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Things Are Looking 'Up'

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Sharon Lawrence is not some fortysomething frump. We say this because so egregious a misconception is frequently directed her way. ”The other day I was at this bridal boutique with a friend who’s getting married,” says Lawrence. ”The owner looked at me and said, ‘You could play the younger sister of that woman on NYPD Blue.’ ”

It’s no wonder fans do a double take: As Sylvia Costas, assistant DA on the acclaimed ABC drama, the 35-year-old actress has not only suffered the mood swings of her character’s husband, Andy Sipowicz, she’s also endured four years of dowdy wardrobe, minimal makeup, and unflattering camera angles. Lawrence guiltlessly waves goodbye to all that gritty realism with her new NBC sitcom, Fired Up, which offers countless opportunities to vamp as downsized fashion-obsessed promo exec Gwen Leonard (see review on page 72). While the series gives the Broadway veteran her first shot at stardom (in TV’s coveted Thursday-at-9:30 slot), Lawrence was at first concerned her flamboyant character was too self-involved to like: ”She’s no lovable Mary Tyler Moore,” says Lawrence of the character she’s come to appreciate. ”She’s more Betty White.”

Fired Up is also the first sitcom for Kelsey Grammer’s Grammnet Productions. As an executive producer, the Frasier star, who plays a radio mogul in one episode, calls his style ”passive production. You don’t notice my presence. I sneak around … and insinuate my taste.” Mark Feuerstein, who costars as Gwen’s partner’s brother, recalls one rehearsal that belies those claims of subtlety: ”There was a decision to make about whether we should go for a joke or appreciate a brother-sister moment. [Kelsey] stood up and said, ‘Screw the joke. It’s not that funny. It’s better that we see this guy cares for his sister.’ It wasn’t working, and he made us realize it.”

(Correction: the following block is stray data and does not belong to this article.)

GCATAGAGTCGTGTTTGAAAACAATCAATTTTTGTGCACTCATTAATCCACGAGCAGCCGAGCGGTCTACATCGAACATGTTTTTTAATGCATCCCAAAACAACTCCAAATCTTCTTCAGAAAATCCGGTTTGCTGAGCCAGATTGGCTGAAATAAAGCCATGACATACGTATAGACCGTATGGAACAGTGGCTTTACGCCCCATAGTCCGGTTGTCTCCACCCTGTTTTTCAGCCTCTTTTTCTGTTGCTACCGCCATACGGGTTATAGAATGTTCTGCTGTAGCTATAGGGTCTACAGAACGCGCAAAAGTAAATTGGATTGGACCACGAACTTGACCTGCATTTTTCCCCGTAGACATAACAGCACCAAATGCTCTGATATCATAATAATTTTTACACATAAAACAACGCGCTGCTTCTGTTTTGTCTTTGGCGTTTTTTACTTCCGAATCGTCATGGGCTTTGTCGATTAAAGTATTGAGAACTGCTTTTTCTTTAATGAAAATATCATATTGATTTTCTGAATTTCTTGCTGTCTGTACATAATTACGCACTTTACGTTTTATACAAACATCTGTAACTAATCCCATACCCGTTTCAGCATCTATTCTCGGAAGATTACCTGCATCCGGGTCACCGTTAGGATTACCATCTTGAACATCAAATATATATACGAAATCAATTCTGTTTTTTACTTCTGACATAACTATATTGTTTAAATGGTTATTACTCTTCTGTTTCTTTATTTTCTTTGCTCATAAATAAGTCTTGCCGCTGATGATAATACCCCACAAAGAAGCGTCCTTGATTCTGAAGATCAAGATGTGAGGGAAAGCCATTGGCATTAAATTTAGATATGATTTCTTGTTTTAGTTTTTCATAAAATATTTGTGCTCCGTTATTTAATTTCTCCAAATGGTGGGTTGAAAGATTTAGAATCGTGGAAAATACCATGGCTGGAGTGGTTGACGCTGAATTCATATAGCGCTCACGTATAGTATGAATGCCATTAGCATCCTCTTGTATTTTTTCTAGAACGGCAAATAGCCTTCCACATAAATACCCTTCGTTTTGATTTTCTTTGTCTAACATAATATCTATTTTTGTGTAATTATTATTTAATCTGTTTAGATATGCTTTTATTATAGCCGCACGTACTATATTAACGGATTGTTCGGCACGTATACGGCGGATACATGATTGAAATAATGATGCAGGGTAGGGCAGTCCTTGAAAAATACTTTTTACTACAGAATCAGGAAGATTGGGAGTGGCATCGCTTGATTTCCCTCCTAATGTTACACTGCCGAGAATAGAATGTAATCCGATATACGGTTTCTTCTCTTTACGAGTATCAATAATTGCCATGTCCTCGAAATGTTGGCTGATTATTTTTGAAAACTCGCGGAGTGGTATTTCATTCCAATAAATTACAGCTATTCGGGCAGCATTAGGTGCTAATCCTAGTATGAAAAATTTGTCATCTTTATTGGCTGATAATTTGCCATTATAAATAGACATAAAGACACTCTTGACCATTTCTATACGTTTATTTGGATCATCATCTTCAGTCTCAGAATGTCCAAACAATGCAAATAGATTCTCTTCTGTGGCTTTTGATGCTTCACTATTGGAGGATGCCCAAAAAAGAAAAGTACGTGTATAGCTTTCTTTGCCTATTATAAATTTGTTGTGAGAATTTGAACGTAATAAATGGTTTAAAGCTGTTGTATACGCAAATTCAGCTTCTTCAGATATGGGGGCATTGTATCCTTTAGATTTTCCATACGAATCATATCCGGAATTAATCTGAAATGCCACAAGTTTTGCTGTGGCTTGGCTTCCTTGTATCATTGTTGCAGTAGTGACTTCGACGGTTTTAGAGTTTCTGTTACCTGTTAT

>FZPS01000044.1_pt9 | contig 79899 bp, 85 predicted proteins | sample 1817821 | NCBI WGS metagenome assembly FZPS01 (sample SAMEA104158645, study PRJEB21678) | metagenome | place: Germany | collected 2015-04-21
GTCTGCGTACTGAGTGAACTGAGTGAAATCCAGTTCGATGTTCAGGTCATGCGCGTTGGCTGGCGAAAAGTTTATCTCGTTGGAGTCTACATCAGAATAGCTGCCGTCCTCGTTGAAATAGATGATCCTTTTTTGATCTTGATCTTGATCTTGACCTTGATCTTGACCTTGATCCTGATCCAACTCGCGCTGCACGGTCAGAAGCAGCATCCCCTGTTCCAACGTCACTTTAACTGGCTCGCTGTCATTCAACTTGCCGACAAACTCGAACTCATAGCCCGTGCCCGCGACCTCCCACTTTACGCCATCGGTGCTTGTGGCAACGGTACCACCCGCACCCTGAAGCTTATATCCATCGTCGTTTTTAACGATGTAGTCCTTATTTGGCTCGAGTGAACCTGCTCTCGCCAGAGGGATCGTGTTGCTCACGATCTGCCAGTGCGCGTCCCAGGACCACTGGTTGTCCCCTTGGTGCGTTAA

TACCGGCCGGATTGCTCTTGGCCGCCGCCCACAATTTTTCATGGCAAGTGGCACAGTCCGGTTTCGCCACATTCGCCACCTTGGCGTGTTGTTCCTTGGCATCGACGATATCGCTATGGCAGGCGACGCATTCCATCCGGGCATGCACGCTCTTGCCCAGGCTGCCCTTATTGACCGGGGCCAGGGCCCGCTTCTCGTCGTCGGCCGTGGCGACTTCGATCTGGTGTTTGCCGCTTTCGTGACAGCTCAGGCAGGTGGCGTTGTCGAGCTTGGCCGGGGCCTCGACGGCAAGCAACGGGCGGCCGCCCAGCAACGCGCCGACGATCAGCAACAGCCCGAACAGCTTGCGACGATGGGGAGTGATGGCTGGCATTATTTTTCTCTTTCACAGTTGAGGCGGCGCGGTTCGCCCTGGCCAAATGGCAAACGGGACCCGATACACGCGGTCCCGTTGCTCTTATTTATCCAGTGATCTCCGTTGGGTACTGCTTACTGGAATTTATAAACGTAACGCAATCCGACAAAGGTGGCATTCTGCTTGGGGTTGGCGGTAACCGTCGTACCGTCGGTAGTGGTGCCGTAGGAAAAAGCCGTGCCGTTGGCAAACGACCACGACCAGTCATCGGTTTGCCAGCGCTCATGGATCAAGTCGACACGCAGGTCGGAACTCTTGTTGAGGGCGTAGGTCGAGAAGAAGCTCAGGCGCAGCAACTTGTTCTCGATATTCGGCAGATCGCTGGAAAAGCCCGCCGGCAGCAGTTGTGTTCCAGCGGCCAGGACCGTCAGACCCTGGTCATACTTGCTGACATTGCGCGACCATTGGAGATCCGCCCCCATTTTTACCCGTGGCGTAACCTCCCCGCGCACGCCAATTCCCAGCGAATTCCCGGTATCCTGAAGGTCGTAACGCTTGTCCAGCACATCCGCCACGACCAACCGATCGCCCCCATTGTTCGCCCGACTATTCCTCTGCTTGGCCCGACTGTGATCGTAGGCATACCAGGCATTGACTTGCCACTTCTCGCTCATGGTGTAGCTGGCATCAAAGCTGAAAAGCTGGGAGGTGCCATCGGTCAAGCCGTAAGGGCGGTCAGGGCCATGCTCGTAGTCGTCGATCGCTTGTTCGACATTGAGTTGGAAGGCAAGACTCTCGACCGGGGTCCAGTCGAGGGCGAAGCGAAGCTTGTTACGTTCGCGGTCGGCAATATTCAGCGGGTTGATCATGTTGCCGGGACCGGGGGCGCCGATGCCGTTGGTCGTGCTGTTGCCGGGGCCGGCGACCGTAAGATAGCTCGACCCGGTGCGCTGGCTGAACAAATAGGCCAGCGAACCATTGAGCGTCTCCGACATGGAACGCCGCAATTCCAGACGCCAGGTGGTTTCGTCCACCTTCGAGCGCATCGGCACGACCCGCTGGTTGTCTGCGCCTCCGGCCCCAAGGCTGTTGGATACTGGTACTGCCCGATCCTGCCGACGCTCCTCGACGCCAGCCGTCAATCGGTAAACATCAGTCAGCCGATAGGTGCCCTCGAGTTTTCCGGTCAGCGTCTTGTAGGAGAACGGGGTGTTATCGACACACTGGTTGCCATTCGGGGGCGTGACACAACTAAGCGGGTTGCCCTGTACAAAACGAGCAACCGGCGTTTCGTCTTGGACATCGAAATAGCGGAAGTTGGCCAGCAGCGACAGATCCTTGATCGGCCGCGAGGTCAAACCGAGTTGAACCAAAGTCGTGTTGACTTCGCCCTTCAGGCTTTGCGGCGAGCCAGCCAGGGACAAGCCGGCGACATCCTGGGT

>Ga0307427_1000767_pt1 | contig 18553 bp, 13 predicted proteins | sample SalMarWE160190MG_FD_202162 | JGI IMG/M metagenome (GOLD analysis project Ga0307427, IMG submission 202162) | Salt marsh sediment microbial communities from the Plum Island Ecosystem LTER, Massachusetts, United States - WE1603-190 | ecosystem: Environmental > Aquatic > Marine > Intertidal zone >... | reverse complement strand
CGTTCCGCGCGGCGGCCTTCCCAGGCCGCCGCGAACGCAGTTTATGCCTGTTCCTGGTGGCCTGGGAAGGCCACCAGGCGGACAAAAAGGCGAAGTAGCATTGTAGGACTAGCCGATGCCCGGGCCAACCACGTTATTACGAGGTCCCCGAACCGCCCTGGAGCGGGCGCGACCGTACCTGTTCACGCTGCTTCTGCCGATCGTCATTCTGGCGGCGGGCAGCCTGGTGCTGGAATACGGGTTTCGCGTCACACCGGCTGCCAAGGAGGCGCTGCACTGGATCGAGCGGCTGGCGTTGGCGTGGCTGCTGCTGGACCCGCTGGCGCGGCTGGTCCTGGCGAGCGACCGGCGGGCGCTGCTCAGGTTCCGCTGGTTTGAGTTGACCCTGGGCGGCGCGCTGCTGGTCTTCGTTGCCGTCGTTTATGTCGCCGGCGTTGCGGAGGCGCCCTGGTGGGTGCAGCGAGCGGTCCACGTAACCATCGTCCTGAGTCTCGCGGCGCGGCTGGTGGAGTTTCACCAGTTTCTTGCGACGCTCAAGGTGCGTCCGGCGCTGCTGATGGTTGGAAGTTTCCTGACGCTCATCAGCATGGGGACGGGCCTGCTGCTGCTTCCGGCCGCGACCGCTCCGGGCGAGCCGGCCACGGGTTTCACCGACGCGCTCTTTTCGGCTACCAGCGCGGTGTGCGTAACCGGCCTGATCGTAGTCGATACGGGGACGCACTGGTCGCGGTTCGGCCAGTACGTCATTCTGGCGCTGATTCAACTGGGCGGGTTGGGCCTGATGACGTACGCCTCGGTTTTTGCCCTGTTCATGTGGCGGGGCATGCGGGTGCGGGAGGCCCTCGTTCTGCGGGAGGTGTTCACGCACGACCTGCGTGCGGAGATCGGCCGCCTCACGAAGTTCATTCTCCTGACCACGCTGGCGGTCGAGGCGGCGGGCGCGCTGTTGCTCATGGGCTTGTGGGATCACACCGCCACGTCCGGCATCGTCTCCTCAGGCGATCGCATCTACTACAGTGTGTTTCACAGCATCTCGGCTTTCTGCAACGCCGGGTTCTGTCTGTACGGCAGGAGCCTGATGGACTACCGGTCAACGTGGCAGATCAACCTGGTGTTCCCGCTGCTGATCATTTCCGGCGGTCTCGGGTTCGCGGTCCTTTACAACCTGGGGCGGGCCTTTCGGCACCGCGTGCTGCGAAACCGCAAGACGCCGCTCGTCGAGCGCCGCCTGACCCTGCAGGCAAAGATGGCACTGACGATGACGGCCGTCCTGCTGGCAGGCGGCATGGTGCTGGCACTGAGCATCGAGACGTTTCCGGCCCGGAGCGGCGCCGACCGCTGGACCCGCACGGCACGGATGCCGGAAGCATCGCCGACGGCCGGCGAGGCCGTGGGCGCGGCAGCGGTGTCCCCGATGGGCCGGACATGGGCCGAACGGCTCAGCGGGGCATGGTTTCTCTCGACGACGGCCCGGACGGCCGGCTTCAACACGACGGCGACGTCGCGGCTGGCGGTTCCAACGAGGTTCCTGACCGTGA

Whether Fired becomes a Frasier or a flop, Lawrence will continue to develop projects with NBC, thanks to a comfy seven-figure deal (which includes two TV movies). The Peacock beat out ABC and CBS in landing the former Raleigh, N.C., Junior Miss after her hilarious turn on a 1996 episode of Caroline in the City. ”The element of surprise was as much the catalyst as anything,” says Lawrence. ”People who knew me from theater were delighted, but they’d seen it before.”

The daughter of Earlyn, a preschool teacher, and Tom, a reporter for the CBS affiliate in Raleigh, Lawrence planned to follow in her father’s footsteps but ultimately preferred working in summer stock to journalism classes at the University of North Carolina. She headed straight to Broadway after graduation, spending eight years in chorus-girl then featured-actress parts. A guest spot in an episode of the Steven Bochco drama Civil Wars was her small-screen break; the casting director remembered her when looking for an actress to play Blue‘s Costas. Although Lawrence is eager to continue making appearances on the acclaimed cop drama, she is understandably frustrated with the writers (often criticized for neglecting the show’s female characters). Since Sylvia had a baby last season, the writers have lost interest, says Lawrence. ”She’s [no longer] mysterious. I don’t even think they sense a sex appeal anymore.”

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